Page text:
I keep thinking about the discussion we had over Langston Hughes’s character Cora in the short story “Father and Son,” found in Hughes’s novel, The Way of White Folks. In it, Cora, a black servant, seemingly willingly becomes the black mistress to her white owner, Colonel Norwood. Not only does Colonel Norwood seem to care about Cora, but Cora also seems to love him. With each other, they have four children and the only children, white or black, that Colonel Norwood has.
We spent a lot of time talking about survival strategies, resistance, and ways in which African Americans “played the part” Whites wanted them to. However, I think in our brief analysis of Cora, we neglected to consider that Cora becoming Colonel Norwood’s mistress was her survival strategy. The more and more I let Cora’s situation and character in, the more I realized that I could not fault her for the decisions she made.
How can I fault someone for wanting to be with the person they seemingly loved? Given her other options (to marry a man she didn’t love and who would have been less well-off than the Colonel), isn’t the refusal to live without the person you love one form of resistance? The Colonel also provided her economic opportunities and a form of respect that would have been closed off from her had she not been his mistress. Isn’t that a form of survival? Norwood also provided chances for her children that white society denied others in their station. Isn’t that a form of escape?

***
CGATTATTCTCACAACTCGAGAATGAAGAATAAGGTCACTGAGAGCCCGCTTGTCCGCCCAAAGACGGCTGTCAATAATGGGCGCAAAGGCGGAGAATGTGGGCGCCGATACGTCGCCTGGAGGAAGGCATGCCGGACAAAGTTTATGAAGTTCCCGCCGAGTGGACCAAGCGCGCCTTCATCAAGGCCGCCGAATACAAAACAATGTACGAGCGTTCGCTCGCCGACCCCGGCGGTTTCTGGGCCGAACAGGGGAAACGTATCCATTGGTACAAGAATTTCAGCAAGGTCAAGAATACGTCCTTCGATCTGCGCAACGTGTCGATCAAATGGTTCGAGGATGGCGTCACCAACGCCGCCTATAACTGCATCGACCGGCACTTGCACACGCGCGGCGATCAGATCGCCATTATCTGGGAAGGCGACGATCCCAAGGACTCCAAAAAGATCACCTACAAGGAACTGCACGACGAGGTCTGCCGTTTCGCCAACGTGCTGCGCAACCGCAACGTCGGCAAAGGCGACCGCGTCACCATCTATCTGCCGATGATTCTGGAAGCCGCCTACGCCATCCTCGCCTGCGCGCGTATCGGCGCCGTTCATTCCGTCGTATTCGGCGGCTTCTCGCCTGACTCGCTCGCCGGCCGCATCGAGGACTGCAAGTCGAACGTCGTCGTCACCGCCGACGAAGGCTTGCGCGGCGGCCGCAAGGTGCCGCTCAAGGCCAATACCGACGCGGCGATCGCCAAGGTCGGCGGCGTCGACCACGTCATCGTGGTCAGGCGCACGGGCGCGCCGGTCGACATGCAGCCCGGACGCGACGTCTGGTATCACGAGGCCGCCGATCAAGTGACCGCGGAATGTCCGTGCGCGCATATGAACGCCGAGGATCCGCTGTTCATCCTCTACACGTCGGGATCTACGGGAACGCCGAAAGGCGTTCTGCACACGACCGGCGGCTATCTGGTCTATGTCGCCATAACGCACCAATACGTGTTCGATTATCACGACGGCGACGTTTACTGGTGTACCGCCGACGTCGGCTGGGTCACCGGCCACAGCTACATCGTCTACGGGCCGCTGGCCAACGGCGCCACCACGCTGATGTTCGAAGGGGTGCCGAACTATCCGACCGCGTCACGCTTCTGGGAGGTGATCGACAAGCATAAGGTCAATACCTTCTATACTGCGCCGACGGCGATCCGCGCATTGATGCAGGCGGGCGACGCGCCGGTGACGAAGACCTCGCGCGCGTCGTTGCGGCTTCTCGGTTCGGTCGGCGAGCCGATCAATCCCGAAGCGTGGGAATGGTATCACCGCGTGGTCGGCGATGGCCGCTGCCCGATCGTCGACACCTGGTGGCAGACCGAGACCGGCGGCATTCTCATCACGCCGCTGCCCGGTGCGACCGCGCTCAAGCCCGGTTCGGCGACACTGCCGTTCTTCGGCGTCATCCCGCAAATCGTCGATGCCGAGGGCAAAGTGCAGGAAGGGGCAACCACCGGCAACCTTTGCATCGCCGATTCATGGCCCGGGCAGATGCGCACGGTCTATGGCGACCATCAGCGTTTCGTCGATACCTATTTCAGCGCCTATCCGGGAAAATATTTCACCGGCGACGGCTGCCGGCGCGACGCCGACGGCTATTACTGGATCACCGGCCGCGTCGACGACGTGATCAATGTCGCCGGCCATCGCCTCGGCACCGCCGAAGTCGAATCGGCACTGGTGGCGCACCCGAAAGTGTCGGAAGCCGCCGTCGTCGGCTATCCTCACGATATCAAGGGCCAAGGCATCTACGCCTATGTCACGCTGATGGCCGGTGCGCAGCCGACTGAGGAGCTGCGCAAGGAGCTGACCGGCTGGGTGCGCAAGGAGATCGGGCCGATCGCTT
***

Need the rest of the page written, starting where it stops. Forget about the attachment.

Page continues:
In the end, Cora’s choices end in tragedy. With the rich psycho-emotional/analytical material the Hughes provides, you could argue that Cora’s choice of survival leads to a new form of imprisonment. We know how the story ends. We have the luxury of hindsight. However, you have to put yourself in Cora’s shoes. Before her feet was a chance for physical love, emotional fulfillment, economic and social advancement, and a promise of a better future for her and her own. Really, what was her crime?
During discussion, some expressed a hardship in understanding Cora and the choice that she made—why would a black servant choose to sleep and become the mistress of a white man? Didn’t Cora have an equal hand in both her sons deaths? To that, I cannot say. And, perhaps this story suffers from an over psychoanalytical treatment. But, I would like to explore Cora’s world a little more.
One source that’s been really helpful for me is the Southern Oral History Project part of Documenting the American South. Just a simple keyword search has brought up some rich stories of Southern women, White and Black, and their experiences during this time. With searchable transcripts, you can quickly and efficiently find just about anything you could be searching for.
What do you think? Do you think Cora made the right decision? Did she have an equal role in Willie and Bert’s deaths? Could Cora have prevented her children’s deaths? Do you think she loved Colonel Norwood and vice versa? Do you respect Cora? What choice would you have made?